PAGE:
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Friday, April 25, 2008

Bulltards Grow Complacent: VIX Drops

Yesterday’s New Home Sales data should have DESTROYED the argument that there won’t be a recession or that it will be short and shallow. I know, I know, equities didn’t seem to mind. Wait for it. Looks like the Bulltards really want to tag 1400 on the S&P 500. Volatility (VIX) has fallen to COMPLACENCY levels (in this credit crisis environment).

VIX and More:
Implied Volatility Suggests Risk in Financials at Six Month Low

The US dollar has perked up some on continued weak economic developments out of Europe. Consequently some of the fast money pulled out of commodities such as Gold and Oil.

The $120 area would appear to be 'arbitrary' resistance do to its status as a 'round number'. This makes for an interesting short opportunity around these levels.

Commodity price strength will ANNIHILATE the already MORTALLY wounded U.S. economy...

March New Homes sales show that things are getting worse FASTER. Sales volume has all but collapsed. Prices are starting to collapse. Combined this has resulted in a new record 11 months of sales inventory.

This means more foreclosures, more write downs and more big fat losses for both consumers and the entire financial complex.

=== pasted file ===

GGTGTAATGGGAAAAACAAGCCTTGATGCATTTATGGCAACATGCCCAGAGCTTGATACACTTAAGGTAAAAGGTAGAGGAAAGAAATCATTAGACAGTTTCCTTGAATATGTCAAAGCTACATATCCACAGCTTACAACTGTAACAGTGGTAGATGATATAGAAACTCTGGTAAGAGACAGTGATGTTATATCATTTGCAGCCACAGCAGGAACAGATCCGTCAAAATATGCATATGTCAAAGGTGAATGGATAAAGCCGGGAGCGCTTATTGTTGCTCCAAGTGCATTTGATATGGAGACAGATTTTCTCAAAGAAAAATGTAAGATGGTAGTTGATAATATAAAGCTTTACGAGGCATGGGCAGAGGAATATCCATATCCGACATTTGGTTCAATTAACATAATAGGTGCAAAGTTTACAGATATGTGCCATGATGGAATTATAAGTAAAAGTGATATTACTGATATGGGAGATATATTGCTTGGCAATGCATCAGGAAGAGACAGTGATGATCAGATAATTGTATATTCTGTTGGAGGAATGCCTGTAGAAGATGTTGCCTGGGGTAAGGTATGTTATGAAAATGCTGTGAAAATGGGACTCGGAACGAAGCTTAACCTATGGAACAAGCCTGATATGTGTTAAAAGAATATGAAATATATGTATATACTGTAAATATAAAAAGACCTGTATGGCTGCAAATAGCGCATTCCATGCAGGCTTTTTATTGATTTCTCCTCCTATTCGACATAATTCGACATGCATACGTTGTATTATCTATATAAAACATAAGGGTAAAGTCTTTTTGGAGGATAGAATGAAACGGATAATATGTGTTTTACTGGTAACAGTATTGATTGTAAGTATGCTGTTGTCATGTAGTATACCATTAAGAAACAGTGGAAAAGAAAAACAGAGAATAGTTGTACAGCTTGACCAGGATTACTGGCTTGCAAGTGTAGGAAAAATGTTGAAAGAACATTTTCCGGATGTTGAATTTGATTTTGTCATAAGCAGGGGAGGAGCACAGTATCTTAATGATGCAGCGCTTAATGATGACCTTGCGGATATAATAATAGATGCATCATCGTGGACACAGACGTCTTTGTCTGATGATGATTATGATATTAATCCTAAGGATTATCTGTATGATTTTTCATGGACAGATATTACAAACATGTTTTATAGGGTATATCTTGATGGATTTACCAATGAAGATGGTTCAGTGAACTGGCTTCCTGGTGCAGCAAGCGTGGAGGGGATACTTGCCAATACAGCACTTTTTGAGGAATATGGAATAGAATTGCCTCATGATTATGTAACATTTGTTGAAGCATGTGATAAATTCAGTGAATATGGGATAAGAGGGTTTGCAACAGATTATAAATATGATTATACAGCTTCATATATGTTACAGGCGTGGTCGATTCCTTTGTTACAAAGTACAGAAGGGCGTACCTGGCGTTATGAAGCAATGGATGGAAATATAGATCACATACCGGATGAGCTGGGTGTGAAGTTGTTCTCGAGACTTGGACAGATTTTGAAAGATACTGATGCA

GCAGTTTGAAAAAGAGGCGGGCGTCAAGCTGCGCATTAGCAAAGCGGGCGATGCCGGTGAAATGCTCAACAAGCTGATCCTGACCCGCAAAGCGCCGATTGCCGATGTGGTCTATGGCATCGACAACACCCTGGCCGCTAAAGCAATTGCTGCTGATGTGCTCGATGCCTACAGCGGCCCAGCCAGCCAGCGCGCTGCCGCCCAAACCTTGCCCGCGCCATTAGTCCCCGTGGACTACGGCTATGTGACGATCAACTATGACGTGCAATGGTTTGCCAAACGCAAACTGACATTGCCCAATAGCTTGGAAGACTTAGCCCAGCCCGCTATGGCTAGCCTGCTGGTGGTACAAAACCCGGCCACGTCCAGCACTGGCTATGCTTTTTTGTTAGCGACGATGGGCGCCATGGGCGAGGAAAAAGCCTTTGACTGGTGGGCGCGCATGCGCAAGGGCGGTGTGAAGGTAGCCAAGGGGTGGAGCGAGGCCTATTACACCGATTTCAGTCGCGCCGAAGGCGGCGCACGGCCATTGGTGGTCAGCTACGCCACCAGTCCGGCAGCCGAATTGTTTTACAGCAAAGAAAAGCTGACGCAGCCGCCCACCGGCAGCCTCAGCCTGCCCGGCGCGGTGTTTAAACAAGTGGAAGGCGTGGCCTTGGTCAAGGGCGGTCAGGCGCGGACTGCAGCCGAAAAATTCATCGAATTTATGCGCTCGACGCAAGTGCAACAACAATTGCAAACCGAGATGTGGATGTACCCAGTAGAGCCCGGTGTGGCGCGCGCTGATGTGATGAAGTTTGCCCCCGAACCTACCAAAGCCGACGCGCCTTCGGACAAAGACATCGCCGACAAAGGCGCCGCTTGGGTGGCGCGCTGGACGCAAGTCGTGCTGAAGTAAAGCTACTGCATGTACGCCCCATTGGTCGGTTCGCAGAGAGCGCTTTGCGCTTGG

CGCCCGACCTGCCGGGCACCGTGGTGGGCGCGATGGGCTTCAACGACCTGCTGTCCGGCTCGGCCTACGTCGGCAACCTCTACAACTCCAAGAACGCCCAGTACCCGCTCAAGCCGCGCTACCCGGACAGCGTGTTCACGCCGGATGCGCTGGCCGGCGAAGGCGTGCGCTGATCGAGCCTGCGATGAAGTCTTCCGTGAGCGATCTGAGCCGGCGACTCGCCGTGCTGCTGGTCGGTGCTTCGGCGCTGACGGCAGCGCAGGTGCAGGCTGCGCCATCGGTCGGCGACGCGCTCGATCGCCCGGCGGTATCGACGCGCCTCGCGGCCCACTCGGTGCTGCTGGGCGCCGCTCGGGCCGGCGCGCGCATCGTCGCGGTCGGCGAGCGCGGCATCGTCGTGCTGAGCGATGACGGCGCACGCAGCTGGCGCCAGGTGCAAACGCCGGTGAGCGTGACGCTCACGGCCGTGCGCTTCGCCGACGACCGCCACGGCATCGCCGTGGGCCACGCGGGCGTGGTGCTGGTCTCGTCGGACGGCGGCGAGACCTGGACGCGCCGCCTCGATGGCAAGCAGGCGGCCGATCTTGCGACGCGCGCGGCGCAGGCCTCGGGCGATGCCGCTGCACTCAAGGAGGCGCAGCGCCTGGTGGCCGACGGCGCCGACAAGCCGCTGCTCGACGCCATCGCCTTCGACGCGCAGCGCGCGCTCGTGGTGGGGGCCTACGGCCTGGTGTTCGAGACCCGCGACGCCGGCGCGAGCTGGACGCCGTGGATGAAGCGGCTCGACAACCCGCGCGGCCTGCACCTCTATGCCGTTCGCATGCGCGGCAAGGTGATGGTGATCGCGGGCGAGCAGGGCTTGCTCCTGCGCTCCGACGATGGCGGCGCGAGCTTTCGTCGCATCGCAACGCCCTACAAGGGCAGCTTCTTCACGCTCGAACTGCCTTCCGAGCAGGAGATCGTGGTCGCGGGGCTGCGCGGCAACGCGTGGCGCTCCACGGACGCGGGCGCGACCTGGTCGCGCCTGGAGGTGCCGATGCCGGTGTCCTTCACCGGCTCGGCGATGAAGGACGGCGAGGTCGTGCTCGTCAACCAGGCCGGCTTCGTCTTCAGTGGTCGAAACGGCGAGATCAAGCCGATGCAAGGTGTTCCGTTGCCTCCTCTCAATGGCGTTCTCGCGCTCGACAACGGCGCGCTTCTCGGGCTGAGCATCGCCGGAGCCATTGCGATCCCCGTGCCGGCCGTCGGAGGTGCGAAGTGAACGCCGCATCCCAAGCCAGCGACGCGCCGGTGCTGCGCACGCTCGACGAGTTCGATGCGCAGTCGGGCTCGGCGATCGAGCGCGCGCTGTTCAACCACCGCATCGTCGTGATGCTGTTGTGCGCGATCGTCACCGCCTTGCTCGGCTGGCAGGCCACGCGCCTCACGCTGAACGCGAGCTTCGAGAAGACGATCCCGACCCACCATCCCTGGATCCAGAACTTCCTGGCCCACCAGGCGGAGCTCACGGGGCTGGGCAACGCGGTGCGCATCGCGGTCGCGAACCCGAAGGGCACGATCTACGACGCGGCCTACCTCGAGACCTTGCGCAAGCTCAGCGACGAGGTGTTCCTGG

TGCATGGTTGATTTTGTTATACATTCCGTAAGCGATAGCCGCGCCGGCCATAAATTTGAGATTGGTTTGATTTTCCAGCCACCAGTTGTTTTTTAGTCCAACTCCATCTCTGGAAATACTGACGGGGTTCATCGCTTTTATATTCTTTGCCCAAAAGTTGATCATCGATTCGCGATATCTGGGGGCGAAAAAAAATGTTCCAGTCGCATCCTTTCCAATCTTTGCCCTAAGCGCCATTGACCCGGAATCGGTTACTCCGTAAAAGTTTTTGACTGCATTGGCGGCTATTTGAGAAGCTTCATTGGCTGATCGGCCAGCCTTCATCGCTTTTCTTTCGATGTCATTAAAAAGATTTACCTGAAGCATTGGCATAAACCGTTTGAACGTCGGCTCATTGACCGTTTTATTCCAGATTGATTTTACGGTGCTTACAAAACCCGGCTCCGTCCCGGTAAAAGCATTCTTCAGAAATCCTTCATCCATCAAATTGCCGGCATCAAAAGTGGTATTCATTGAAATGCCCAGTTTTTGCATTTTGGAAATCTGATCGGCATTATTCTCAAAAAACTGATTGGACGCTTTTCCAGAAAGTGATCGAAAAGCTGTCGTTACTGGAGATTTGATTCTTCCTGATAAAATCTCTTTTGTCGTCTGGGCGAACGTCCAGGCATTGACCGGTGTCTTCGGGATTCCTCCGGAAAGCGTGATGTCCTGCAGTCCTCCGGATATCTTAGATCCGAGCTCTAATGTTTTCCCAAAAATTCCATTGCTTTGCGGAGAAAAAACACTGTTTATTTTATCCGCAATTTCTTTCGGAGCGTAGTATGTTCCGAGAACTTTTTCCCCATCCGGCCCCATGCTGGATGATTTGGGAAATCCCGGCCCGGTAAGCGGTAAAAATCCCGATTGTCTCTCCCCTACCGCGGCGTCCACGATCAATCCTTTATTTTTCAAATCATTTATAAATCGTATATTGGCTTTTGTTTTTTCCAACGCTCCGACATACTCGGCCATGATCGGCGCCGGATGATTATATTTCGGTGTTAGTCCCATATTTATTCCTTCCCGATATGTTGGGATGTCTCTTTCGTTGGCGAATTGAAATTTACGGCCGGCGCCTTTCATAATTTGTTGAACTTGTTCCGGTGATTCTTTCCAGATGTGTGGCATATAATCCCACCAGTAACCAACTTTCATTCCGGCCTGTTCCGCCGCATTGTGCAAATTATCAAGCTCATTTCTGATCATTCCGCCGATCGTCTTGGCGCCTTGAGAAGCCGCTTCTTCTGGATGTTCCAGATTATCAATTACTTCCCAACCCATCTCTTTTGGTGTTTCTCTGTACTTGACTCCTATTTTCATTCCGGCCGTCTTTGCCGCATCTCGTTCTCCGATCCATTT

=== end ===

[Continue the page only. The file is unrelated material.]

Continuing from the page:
New-Home Sales in the U.S. Plunge More Than Forecast (Update2): “Purchases of new homes in the U.S. plunged more than forecast in March to the lowest level in almost 17 years as stricter loan rules and falling prices caused buyers to hold off.

Sales dropped 8.5 percent to an annual pace of 526,000, the fewest since October 1991, from a 575,000 rate the prior month, the Commerce Department said today in Washington. The median sales price slumped 13.3 percent from the same time last year, the most in almost four decades.”

Calculated Risk:
More on March New Homes Sales
March New Homes Sales, Lowest Since 1991
Architecture Billings Index Falls to Record Low Level

Paper Economy:
New Homes Sales: March 2008

More cracks appearing…

Spanish Unemployment Rate Jumps the Most in 15 Years (Update2): “The unemployment rate in Spain, once an engine of European job creation, jumped the most in 15 years in the first quarter to a three-year high as the building market contracted.

The jobless rate rose to 9.6 percent from 8.6 percent in the fourth quarter, the Madrid-based National Statistics Office said on its Web site. The last time the rate increased that much was in the first quarter of 1993, when Spain most recently slipped into recession. The number of unemployed rose 13 percent, or 246,000, to 2.1 million people, the report said.